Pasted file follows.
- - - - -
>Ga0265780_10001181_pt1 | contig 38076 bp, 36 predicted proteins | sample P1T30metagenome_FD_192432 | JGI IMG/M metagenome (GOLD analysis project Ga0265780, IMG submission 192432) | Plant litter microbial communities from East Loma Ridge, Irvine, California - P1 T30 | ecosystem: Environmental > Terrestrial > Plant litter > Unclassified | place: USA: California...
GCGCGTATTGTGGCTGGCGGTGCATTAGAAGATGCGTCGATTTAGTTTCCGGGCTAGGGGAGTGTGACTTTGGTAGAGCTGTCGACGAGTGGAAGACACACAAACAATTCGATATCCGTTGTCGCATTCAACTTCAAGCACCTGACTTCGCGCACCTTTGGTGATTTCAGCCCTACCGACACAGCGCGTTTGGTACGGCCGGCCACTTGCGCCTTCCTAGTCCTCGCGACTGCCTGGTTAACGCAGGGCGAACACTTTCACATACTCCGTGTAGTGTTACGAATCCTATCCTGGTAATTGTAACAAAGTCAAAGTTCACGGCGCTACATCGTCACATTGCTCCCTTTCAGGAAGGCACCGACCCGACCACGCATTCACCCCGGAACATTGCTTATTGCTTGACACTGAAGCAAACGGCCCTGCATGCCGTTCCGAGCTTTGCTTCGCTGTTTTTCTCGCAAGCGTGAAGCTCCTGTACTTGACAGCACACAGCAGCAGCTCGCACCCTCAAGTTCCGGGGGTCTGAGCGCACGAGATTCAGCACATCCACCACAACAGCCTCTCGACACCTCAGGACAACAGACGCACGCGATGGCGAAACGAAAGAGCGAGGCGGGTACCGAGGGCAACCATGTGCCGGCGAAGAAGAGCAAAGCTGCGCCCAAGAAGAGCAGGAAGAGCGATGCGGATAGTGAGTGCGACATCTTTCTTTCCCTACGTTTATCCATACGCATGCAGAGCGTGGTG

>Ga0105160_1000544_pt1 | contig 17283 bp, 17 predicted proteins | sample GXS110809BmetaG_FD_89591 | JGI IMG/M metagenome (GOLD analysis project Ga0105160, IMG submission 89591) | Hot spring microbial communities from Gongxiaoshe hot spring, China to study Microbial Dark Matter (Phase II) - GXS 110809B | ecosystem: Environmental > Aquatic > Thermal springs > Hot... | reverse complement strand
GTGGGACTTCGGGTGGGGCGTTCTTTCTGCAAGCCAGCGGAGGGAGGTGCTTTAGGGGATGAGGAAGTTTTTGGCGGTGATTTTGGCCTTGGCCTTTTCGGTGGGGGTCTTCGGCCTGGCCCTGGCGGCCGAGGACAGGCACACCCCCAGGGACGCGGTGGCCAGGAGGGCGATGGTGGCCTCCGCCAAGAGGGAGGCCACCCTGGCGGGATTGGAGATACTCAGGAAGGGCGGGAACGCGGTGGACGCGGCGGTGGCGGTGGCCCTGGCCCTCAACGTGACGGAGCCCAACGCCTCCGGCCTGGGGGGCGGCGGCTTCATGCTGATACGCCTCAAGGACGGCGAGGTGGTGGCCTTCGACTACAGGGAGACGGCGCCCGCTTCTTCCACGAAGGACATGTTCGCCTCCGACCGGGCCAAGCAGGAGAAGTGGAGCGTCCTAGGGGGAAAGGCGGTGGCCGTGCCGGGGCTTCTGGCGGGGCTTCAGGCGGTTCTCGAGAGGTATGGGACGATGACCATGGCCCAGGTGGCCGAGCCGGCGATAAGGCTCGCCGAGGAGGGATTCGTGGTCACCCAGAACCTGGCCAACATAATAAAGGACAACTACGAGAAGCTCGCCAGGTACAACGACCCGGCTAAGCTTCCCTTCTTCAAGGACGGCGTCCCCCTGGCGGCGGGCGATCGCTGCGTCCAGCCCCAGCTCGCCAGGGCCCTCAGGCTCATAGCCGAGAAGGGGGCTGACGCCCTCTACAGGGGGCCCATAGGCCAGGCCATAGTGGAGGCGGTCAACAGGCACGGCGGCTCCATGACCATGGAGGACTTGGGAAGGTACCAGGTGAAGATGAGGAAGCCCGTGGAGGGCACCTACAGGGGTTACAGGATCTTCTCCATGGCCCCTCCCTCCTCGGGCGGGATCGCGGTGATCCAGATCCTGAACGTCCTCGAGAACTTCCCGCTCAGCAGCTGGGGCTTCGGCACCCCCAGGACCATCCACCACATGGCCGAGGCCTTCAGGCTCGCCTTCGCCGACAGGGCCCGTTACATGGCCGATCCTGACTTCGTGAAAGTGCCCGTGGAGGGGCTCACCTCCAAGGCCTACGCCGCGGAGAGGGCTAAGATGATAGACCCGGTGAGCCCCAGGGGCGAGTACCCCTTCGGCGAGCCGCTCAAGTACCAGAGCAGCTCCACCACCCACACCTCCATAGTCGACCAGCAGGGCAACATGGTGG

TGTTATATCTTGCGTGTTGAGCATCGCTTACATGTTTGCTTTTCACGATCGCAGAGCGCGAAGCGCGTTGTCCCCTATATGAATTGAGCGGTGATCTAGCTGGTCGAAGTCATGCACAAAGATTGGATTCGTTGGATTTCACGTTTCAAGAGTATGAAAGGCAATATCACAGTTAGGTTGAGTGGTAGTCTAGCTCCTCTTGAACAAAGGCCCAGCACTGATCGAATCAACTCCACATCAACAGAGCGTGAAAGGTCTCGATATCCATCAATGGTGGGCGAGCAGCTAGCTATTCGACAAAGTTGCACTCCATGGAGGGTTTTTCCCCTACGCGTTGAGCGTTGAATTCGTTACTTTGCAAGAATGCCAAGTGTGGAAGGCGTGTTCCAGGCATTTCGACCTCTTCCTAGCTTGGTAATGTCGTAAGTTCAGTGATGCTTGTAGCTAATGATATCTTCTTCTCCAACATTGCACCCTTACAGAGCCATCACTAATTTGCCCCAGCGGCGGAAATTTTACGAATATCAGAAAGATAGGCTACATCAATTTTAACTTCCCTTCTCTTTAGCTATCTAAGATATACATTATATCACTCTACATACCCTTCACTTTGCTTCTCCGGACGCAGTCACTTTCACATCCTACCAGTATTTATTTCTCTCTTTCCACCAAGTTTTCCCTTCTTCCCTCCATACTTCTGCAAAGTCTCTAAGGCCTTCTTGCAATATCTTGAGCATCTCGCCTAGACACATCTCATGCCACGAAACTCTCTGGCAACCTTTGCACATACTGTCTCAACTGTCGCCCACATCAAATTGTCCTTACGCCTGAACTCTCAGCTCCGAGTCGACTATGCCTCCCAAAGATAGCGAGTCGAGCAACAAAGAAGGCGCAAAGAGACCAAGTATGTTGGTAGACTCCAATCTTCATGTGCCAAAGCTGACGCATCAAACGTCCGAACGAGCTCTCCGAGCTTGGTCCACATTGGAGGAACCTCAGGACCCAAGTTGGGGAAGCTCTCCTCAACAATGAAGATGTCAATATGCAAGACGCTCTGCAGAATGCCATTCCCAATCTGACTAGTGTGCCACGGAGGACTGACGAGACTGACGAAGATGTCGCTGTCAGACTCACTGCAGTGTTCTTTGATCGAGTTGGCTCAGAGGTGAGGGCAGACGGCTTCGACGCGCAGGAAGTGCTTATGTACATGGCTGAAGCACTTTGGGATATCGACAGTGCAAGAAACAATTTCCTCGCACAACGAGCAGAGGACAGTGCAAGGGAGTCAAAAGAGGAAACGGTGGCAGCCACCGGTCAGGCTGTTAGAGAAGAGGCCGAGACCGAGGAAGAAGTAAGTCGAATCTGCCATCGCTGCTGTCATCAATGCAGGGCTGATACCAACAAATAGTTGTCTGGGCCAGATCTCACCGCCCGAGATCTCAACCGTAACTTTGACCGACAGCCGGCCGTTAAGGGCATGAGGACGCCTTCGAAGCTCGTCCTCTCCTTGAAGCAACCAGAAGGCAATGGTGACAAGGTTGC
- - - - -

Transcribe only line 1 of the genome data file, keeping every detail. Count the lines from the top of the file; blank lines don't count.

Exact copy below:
>Ga0265780_10001181_pt1 | contig 38076 bp, 36 predicted proteins | sample P1T30metagenome_FD_192432 | JGI IMG/M metagenome (GOLD analysis project Ga0265780, IMG submission 192432) | Plant litter microbial communities from East Loma Ridge, Irvine, California - P1 T30 | ecosystem: Environmental > Terrestrial > Plant litter > Unclassified | place: USA: California...